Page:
$1,200 Stimulus Check – Do You Qualify?

Friday, the House voted on the $2 Trillion stimulus bill and Trump signed it into law.

“This will deliver urgently needed relief to our nation’s families, workers and businesses. And that’s what this is all about,” said Trump.*

The bill will put cash into the pockets of 125 Million Americans. Businesses and health care facilities also benefit from the bill. However, implementing it will be the challenge.

Let’s talk about how this affects you – if you’ll get a relief payment, and how…

About your $1,200 stimulus check

The U.S. government will either deposit the funds into your account, or send you a check. $1,200 will go to adults with annual (adjusted gross) incomes up to $75,000, and an additional $500 per child.

Americans who earned more than $75,000 last year will receive a smaller amount, depending on their qualifications.

The goal is to get payment to you in early April, but it could be later in the month.

Who Qualifies

Technically, this is a tax credit. As stated above, those with adjusted gross incomes (AGI) up to $75,000 will receive $1,200. Those with up to $99,000 AGI will receive reduced payments (dropping $5 for every $100 in income above $75k).

This means that married couples with AGI of $150,000 could receive $2,400. Again, payments lower for those earning up to $198,000. And $500 goes to married couples for each child under 17.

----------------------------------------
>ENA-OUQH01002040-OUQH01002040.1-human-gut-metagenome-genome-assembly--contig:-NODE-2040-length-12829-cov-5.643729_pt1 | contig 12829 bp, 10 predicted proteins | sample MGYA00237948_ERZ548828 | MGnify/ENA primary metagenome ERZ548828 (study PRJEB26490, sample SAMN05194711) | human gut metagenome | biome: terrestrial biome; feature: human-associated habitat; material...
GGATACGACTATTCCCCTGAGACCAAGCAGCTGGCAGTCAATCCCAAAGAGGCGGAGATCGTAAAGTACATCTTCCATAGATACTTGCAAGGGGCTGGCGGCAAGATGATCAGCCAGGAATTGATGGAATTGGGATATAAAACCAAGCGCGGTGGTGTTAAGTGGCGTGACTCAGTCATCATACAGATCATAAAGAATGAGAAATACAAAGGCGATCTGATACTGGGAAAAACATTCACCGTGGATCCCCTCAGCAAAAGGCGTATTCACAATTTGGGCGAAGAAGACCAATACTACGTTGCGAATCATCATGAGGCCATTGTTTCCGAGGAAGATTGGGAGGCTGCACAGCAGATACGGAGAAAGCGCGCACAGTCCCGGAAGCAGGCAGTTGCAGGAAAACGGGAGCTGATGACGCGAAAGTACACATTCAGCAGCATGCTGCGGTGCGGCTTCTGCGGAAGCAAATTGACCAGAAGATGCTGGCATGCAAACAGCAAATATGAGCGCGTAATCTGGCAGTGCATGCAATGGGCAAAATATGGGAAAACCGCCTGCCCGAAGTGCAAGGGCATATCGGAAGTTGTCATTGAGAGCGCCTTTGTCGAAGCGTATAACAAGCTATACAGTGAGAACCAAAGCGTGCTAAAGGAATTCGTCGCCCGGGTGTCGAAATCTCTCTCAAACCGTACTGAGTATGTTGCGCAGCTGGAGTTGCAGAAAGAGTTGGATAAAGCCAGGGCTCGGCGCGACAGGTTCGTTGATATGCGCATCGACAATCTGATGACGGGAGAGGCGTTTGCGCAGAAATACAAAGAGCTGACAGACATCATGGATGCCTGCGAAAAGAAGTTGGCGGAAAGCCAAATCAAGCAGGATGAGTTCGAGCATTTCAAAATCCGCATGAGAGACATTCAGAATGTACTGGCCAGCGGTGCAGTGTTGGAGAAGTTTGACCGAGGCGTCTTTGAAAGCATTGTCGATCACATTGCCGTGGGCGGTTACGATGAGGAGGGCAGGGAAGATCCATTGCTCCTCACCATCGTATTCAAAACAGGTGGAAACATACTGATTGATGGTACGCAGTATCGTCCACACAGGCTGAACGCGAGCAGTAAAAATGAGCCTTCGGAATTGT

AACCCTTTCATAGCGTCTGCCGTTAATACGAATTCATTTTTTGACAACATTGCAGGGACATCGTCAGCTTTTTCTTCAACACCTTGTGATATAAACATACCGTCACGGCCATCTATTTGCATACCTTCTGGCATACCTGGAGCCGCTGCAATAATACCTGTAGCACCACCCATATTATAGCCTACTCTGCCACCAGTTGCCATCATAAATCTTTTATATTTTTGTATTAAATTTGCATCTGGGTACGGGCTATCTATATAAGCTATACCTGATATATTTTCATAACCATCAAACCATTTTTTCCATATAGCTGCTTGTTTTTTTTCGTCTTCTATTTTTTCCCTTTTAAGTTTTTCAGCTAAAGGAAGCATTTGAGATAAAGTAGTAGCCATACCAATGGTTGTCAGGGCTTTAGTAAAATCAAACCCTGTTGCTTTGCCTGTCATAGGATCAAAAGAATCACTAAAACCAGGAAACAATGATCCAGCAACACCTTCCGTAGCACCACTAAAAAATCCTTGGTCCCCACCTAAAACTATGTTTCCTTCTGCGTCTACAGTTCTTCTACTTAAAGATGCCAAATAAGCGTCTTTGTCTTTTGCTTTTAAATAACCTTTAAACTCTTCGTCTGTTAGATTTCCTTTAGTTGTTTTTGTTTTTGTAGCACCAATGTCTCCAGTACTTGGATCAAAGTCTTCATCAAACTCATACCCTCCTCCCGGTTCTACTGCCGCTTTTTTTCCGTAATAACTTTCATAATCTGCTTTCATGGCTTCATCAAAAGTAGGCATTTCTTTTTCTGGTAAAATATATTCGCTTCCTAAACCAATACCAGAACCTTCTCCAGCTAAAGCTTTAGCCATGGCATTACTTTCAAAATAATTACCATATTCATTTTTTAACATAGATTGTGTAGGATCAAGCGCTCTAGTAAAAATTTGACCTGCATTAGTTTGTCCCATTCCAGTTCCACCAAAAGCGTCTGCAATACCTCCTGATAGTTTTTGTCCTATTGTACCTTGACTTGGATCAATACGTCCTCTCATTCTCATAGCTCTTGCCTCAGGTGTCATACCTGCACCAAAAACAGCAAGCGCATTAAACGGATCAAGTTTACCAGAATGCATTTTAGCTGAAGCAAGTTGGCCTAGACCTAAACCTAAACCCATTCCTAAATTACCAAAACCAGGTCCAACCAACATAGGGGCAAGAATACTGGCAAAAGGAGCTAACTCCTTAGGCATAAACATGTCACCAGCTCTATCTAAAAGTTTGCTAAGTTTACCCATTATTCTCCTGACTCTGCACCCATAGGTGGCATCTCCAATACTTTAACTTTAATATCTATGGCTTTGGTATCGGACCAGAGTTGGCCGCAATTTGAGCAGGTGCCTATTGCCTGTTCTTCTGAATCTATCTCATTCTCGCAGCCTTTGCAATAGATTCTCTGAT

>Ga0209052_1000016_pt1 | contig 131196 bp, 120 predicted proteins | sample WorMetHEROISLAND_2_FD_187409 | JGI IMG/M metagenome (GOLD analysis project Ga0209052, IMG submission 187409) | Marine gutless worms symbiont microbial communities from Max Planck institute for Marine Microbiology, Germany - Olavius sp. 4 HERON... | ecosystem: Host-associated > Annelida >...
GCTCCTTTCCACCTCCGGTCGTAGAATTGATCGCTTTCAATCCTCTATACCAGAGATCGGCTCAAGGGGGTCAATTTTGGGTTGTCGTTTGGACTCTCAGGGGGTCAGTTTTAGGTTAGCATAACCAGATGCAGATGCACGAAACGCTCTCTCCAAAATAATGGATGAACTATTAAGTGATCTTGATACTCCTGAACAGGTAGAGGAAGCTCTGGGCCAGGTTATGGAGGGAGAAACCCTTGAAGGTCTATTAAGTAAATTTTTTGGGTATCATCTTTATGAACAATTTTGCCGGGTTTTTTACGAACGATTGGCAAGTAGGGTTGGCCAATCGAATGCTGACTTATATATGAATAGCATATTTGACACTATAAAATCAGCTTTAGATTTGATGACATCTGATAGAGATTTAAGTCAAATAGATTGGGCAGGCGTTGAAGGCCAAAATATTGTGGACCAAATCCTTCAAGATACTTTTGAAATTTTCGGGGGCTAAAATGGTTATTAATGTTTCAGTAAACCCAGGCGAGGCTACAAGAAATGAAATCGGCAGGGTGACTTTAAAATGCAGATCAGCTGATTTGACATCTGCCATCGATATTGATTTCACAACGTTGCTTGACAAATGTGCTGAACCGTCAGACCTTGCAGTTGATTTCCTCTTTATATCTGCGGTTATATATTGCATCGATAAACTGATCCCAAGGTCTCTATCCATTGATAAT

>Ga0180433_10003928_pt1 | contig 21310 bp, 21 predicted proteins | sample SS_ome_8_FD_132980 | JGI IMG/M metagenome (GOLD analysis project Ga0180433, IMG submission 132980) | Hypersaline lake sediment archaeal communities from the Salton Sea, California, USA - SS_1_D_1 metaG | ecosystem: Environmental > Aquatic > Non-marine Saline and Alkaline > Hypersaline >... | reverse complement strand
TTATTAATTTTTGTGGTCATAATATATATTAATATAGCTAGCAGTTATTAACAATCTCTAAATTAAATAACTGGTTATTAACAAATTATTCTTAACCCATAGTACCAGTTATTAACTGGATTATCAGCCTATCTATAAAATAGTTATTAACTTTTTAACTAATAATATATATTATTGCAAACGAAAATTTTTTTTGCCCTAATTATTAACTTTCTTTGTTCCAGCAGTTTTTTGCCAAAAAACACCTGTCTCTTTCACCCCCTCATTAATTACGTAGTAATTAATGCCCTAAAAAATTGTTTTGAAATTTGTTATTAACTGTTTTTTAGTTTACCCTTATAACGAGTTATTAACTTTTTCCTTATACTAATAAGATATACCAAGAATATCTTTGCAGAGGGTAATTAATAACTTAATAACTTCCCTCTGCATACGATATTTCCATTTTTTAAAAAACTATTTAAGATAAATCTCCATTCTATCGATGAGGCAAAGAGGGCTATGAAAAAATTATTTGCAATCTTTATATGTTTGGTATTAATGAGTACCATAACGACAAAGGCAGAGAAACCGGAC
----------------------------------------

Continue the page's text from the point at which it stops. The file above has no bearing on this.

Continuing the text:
If you filed “head of household”, you’d be eligible for the $1,200 if you have an AGI up to $112,500/year. Payments go down for those earning up to $136,500 per year. The $500 child payment also goes to head of households.

If you earned too much to qualify in 2018 and 2019, but your income dropped in 2020, when you file for your taxes in 2021, you will qualify for the tax credit.

And if you qualified for those previous years, but you don’t in 2020, you will receive the payment, but will not have to pay it back.

People Who are on Social Security

Yes, those on Social Security are eligible as long as they fall within the income parameters above.

Social Security Americans who are low-income do not need to file a tax return. If you receive an SSA-1099 form, you should receive the relief payment.

“There aren’t provisions explaining a list of people eligible — it’s a broad definition, meant to be as all-encompassing as possible,” Zona said.*

How you’ll get paid

The IRS will use your direct deposit information from your 2019 tax return to transfer the payment to your account. If they don’t have your account information, they will mail you a check.

If you haven’t filed yet, the IRS will use your 2018 tax return, using that information to determine your eligibility.

When to expect payment

The goal is the week of April 6. Although many feel this could be too aggressive a goal. It could happen later in April.

And the next payment?

There’s talk of another payment this summer, but Trump said it will only happen if the economy continues the struggle, and another lift is necessary.

If you owe taxes, don’t worry, it will not come out of your check.

If you have more questions, see Coronavirus Tax Relief

And finally, you will not be expected to pay taxes on this stimulus check.

Other parts of the bill:

Unemployment benefits, retirement distribution, paid family and sick leave, student loan relief, mortgage relief. See how these affect you.

Also included: